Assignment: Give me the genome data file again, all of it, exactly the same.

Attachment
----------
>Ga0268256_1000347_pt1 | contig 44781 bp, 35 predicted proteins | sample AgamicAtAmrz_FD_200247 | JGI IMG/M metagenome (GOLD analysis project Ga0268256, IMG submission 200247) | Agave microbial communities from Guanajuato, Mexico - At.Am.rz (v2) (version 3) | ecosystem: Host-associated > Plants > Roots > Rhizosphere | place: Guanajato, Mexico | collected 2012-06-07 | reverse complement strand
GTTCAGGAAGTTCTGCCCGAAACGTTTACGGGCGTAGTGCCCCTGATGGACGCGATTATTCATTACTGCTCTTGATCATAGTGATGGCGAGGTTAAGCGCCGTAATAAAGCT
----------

>Ga0268256_1000347_pt1 | contig 44781 bp, 35 predicted proteins | sample AgamicAtAmrz_FD_200247 | JGI IMG/M metagenome (GOLD analysis project Ga0268256, IMG submission 200247) | Agave microbial communities from Guanajuato, Mexico - At.Am.rz (v2) (version 3) | ecosystem: Host-associated > Plants > Roots > Rhizosphere | place: Guanajato, Mexico | collected 2012-06-07 | reverse complement strand
GTTCAGGAAGTTCTGCCCGAAACGTTTACGGGCGTAGTGCCCCTGATGGACGCGATTATTCATTACTGCTCTTGATCATAGTGATGGCGAGGTTAAGCGCCGTAATAAAGCT